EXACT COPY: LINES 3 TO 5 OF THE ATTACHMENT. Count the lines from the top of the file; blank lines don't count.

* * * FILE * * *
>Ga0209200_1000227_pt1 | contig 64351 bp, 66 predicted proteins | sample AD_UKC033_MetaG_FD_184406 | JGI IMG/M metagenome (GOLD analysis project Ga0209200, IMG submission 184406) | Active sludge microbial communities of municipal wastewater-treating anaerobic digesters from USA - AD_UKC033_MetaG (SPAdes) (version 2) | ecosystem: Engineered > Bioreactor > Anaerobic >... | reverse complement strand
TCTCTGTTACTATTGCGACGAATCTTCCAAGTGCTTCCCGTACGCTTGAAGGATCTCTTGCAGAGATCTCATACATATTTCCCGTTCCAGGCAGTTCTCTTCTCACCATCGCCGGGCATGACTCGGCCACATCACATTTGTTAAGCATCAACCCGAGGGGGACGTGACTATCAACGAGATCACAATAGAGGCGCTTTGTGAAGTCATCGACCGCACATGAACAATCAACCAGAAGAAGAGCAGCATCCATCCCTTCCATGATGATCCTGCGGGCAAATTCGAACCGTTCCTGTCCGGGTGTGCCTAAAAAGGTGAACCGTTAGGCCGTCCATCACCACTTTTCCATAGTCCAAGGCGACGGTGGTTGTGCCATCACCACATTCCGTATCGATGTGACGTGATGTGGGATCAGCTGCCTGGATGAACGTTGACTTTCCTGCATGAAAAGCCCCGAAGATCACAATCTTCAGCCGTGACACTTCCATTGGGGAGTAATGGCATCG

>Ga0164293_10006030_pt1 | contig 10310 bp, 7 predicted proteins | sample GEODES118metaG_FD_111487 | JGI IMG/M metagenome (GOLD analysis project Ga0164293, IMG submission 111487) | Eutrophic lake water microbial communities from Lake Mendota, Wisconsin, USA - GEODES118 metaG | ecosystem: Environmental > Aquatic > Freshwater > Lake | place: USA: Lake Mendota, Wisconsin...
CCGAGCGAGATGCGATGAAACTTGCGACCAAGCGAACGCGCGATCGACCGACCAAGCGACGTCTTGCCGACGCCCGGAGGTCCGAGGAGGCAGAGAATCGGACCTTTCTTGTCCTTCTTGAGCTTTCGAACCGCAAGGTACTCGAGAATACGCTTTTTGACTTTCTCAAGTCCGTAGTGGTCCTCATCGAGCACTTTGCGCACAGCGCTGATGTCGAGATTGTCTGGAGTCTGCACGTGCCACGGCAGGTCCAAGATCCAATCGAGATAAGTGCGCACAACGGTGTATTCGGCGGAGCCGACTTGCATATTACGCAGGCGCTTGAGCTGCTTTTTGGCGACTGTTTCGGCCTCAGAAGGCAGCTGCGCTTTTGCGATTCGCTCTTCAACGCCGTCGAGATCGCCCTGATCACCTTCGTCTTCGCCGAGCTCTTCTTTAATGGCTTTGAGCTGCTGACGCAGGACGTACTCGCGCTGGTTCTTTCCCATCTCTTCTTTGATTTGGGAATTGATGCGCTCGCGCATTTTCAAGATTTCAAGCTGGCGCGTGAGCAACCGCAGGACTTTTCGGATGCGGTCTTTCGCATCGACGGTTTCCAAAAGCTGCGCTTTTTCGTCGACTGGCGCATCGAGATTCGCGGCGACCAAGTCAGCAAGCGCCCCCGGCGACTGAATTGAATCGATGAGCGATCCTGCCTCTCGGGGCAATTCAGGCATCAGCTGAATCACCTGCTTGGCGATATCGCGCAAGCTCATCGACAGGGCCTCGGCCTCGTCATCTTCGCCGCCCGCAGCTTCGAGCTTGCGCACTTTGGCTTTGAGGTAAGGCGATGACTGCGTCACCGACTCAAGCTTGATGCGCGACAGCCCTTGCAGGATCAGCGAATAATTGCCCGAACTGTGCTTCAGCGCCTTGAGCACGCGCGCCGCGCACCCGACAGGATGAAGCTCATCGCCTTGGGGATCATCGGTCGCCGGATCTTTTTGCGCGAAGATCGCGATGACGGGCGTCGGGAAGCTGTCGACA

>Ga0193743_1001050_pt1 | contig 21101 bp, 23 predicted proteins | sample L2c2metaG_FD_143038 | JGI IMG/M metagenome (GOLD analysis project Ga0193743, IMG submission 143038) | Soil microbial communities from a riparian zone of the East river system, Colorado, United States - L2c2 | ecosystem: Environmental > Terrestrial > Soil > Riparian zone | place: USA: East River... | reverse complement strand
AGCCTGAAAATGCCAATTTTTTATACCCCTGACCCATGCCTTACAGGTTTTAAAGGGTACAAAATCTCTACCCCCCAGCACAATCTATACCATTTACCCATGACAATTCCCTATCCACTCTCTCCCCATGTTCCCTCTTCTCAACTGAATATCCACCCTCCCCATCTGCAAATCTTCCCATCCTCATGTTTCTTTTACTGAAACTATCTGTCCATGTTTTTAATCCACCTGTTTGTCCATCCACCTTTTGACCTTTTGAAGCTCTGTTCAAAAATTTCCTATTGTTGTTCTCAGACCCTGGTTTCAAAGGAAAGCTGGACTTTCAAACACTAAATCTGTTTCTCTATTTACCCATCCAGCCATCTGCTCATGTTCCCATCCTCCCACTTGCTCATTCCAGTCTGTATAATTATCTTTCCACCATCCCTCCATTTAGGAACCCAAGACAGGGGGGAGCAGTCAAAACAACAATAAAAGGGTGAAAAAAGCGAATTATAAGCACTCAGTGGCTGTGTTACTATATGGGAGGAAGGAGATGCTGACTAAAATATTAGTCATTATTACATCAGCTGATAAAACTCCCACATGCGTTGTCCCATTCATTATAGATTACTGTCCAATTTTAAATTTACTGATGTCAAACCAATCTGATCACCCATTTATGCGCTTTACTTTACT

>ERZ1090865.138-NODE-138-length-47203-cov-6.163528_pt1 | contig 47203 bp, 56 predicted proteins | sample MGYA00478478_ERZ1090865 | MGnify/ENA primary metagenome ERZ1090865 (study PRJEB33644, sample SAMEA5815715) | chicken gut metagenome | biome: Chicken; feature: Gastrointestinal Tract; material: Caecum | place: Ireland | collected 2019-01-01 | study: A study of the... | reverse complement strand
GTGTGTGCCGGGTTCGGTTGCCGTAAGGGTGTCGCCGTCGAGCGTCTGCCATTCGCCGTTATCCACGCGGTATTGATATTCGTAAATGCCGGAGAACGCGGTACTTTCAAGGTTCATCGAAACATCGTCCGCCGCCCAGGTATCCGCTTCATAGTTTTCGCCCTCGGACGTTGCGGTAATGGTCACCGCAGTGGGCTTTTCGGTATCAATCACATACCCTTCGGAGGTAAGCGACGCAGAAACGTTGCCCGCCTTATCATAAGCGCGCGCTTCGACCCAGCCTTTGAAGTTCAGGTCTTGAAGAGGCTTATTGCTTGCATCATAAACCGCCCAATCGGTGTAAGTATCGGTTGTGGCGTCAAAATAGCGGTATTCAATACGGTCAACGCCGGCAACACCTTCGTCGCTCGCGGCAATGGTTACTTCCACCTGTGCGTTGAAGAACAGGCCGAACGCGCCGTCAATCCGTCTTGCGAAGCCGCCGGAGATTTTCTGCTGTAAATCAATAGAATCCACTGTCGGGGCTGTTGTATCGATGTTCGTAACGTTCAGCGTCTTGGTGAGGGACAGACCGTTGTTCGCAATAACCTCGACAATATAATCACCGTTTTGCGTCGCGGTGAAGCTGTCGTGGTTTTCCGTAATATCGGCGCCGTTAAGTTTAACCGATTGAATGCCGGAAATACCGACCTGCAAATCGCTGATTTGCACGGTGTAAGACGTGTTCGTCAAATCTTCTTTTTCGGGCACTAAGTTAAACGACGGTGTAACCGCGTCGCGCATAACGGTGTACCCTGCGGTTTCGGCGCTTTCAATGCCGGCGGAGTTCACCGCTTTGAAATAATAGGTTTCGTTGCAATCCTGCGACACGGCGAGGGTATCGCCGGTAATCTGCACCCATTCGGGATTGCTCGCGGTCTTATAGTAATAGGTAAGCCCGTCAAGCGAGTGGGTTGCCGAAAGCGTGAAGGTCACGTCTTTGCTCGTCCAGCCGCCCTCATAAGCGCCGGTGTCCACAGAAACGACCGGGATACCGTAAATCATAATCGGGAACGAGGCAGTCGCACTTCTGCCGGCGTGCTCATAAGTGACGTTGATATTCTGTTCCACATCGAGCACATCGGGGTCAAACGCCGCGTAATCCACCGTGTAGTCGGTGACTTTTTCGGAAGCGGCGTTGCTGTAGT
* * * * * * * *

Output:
>Ga0164293_10006030_pt1 | contig 10310 bp, 7 predicted proteins | sample GEODES118metaG_FD_111487 | JGI IMG/M metagenome (GOLD analysis project Ga0164293, IMG submission 111487) | Eutrophic lake water microbial communities from Lake Mendota, Wisconsin, USA - GEODES118 metaG | ecosystem: Environmental > Aquatic > Freshwater > Lake | place: USA: Lake Mendota, Wisconsin...
CCGAGCGAGATGCGATGAAACTTGCGACCAAGCGAACGCGCGATCGACCGACCAAGCGACGTCTTGCCGACGCCCGGAGGTCCGAGGAGGCAGAGAATCGGACCTTTCTTGTCCTTCTTGAGCTTTCGAACCGCAAGGTACTCGAGAATACGCTTTTTGACTTTCTCAAGTCCGTAGTGGTCCTCATCGAGCACTTTGCGCACAGCGCTGATGTCGAGATTGTCTGGAGTCTGCACGTGCCACGGCAGGTCCAAGATCCAATCGAGATAAGTGCGCACAACGGTGTATTCGGCGGAGCCGACTTGCATATTACGCAGGCGCTTGAGCTGCTTTTTGGCGACTGTTTCGGCCTCAGAAGGCAGCTGCGCTTTTGCGATTCGCTCTTCAACGCCGTCGAGATCGCCCTGATCACCTTCGTCTTCGCCGAGCTCTTCTTTAATGGCTTTGAGCTGCTGACGCAGGACGTACTCGCGCTGGTTCTTTCCCATCTCTTCTTTGATTTGGGAATTGATGCGCTCGCGCATTTTCAAGATTTCAAGCTGGCGCGTGAGCAACCGCAGGACTTTTCGGATGCGGTCTTTCGCATCGACGGTTTCCAAAAGCTGCGCTTTTTCGTCGACTGGCGCATCGAGATTCGCGGCGACCAAGTCAGCAAGCGCCCCCGGCGACTGAATTGAATCGATGAGCGATCCTGCCTCTCGGGGCAATTCAGGCATCAGCTGAATCACCTGCTTGGCGATATCGCGCAAGCTCATCGACAGGGCCTCGGCCTCGTCATCTTCGCCGCCCGCAGCTTCGAGCTTGCGCACTTTGGCTTTGAGGTAAGGCGATGACTGCGTCACCGACTCAAGCTTGATGCGCGACAGCCCTTGCAGGATCAGCGAATAATTGCCCGAACTGTGCTTCAGCGCCTTGAGCACGCGCGCCGCGCACCCGACAGGATGAAGCTCATCGCCTTGGGGATCATCGGTCGCCGGATCTTTTTGCGCGAAGATCGCGATGACGGGCGTCGGGAAGCTGTCGACA

>Ga0193743_1001050_pt1 | contig 21101 bp, 23 predicted proteins | sample L2c2metaG_FD_143038 | JGI IMG/M metagenome (GOLD analysis project Ga0193743, IMG submission 143038) | Soil microbial communities from a riparian zone of the East river system, Colorado, United States - L2c2 | ecosystem: Environmental > Terrestrial > Soil > Riparian zone | place: USA: East River... | reverse complement strand